Being
Indispensible: A Librarian’s Guide to Proving Your Value and Keeping Your Job
            ALA Editions eLearning taught by
Hilda Weisburg
            We are living in challenging times
in education, facing budget and program cuts across all disciplines including
media center services.  It is simply not
enough to do a good job and expect to avoid the chopping block.  This course provided many valuable tools to
help secure your place in your building or district.
            One of the most important tools was
to increase visibility and purpose both physically and through the internet and
social media. Hilda stressed the importance of having a clear and defined
mission statement in under 50 words for your media center.  The participants in the course weighed in to
fine tune mission statements specific to their media centers. The following are
several examples:

  • The mission of the ____ Media
    Center is to provide an
    all-inclusive environment integral to the school curriculum,  empowering
    students to be lifelong learners, critical thinkers, enthusiastic readers,
    skillful researchers and ethical users and creators of information.
  • The ___
    High School Library
    Program provides a welcoming environment in which students and staff are
    afforded equitable access to the resources and skills needed to be critical
    thinkers, ethical users of information, enthusiastic readers and lifelong
    learners.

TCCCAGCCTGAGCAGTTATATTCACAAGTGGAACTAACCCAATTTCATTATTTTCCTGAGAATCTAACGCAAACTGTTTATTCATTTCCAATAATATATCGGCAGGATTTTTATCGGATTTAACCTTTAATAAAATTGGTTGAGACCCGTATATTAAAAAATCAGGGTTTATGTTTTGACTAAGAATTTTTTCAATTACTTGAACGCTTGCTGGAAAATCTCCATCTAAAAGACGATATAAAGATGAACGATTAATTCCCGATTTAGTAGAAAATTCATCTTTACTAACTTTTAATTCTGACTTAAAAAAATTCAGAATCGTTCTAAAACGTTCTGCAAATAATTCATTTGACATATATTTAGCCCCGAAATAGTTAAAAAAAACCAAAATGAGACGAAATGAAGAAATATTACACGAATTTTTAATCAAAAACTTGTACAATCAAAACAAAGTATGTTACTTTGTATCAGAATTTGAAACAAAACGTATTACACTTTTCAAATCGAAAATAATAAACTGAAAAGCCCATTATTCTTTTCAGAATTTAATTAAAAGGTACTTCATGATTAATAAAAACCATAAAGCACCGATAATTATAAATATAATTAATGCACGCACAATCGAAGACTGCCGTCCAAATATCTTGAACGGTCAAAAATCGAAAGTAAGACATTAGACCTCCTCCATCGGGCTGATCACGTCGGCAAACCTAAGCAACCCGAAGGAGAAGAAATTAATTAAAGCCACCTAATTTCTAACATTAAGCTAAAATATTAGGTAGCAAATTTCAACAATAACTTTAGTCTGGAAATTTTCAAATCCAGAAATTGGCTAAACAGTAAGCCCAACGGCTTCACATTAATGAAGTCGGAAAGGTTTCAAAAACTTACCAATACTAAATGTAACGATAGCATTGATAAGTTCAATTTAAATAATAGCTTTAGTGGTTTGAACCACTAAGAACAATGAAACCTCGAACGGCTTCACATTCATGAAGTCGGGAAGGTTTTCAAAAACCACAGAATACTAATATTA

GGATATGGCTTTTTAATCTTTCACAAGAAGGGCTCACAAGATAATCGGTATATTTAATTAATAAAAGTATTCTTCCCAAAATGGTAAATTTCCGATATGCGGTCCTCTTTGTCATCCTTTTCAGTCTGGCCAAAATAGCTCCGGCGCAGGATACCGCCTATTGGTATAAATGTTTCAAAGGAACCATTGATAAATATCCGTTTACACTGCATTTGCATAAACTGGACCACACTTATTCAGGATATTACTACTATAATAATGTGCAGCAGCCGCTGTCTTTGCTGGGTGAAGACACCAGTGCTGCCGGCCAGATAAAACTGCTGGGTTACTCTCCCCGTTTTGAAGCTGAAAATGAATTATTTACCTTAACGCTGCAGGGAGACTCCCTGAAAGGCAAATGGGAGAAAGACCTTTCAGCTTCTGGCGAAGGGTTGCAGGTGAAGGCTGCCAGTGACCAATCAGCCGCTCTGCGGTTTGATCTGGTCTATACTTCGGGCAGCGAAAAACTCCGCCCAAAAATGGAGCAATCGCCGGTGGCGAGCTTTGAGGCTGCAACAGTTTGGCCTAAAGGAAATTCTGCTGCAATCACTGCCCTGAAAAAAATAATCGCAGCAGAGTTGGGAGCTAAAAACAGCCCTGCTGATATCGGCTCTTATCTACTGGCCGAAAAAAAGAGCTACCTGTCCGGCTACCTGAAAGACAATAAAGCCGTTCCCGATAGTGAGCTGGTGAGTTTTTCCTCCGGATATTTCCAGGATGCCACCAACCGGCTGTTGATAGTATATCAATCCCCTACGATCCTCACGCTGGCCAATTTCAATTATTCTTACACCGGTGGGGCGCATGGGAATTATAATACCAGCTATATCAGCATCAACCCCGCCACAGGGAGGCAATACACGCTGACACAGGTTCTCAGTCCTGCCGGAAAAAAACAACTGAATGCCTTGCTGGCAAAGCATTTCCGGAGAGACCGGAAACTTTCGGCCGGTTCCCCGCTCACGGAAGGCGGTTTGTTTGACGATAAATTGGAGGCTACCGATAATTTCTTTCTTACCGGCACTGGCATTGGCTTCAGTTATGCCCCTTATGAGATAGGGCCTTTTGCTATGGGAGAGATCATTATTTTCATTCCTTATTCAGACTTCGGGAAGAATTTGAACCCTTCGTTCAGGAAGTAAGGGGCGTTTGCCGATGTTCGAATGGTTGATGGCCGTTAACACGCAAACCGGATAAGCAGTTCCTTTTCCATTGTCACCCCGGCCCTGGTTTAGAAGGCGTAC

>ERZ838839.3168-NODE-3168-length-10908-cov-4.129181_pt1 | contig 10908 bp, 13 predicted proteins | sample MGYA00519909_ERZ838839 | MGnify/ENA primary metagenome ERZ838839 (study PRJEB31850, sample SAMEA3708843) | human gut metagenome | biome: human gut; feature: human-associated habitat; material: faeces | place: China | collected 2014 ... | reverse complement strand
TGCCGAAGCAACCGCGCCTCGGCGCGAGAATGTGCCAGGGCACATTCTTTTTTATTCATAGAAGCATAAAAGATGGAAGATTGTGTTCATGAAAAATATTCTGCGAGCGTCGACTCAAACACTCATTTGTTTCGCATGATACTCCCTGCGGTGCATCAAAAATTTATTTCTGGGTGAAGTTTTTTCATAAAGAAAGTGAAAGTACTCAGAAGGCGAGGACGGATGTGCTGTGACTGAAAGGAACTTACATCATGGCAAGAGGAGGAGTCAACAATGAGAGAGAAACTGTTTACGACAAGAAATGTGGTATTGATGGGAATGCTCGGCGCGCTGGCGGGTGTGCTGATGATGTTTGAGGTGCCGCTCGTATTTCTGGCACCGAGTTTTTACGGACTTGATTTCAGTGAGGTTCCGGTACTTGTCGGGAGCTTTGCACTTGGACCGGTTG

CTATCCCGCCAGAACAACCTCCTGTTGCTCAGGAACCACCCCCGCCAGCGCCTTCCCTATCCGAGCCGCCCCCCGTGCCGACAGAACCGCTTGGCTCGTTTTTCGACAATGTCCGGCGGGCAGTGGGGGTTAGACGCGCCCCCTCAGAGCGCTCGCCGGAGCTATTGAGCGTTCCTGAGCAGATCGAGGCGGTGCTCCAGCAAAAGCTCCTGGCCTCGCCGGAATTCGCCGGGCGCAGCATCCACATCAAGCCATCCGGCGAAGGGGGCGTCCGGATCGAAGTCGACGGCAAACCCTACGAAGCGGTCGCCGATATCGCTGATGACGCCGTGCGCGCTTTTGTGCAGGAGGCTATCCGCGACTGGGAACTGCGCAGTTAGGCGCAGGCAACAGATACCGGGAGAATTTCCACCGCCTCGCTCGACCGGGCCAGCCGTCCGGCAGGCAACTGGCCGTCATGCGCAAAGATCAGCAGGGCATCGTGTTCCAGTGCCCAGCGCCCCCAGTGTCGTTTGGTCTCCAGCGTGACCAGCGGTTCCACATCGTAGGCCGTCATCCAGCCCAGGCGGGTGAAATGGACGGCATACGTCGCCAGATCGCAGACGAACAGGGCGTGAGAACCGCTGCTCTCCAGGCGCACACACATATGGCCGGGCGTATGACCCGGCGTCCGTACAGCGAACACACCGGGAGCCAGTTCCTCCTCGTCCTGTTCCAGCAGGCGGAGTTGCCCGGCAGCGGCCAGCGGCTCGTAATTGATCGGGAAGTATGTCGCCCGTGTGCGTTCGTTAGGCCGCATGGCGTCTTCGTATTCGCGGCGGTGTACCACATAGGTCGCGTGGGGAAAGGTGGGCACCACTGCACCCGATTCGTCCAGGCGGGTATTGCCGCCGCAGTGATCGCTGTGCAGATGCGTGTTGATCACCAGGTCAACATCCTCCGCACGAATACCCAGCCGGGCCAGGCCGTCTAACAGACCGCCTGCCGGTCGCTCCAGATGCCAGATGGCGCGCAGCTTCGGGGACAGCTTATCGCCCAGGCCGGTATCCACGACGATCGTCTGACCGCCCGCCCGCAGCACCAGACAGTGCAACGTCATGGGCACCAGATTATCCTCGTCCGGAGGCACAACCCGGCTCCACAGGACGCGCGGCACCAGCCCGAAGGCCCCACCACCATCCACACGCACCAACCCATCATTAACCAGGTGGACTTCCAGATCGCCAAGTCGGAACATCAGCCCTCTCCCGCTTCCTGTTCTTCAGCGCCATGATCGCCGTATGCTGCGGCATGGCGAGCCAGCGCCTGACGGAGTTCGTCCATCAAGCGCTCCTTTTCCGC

• The
    mission of the ___
    School Library Program is
    to establish students as effective and efficient users of information,
    technology, and to foster the lifelong love of recreational reading.  The
    program also develops critical thinking skills through 21st century
    research skills, while students learn how to evaluate various print and non-print
    resources.
            The second idea was to have a
tagline, use it on your web page and other printed materials. Some of the tag
lines suggested include:
·       
Let
the library open the door to your future
·       
It
All Happens in the Library
·       
Library
without walls, Learning without end
·       
—-
School Library — Where knowledge and imagination happen one page at a time

            A
third important component of visibility and purpose is to establish and post
your core values for the media center. These values and beliefs determine how
you operate your program.  If they are
not established it is difficult to determine if you are meeting the goals of
your program or focusing your efforts in the proper areas.
            Example 1:

·       
Providing
Positive support for all students and staff
·       
Respect
of the media center resources and the rights of others
·       
Demonstrate
Integrity in all actions
·       
Embrace
the Diversity offered in print and non-print resources
·       
Enthusiastically promoting your learning

            Example 2:

·       
Lifelong
Learning
·       
Intellectual
Freedom and Curiosity
·       
Responsible
Citizenship
           
            Example
3:
  • A
    welcoming environment that is student-friendly, parent-friendly,
    staff-friendly and community-friendly.
  • Providing
    equitable access to the best information resources available for
    recreational and academic purposes.
  • The
    ethical use of information resources.
  • Instructional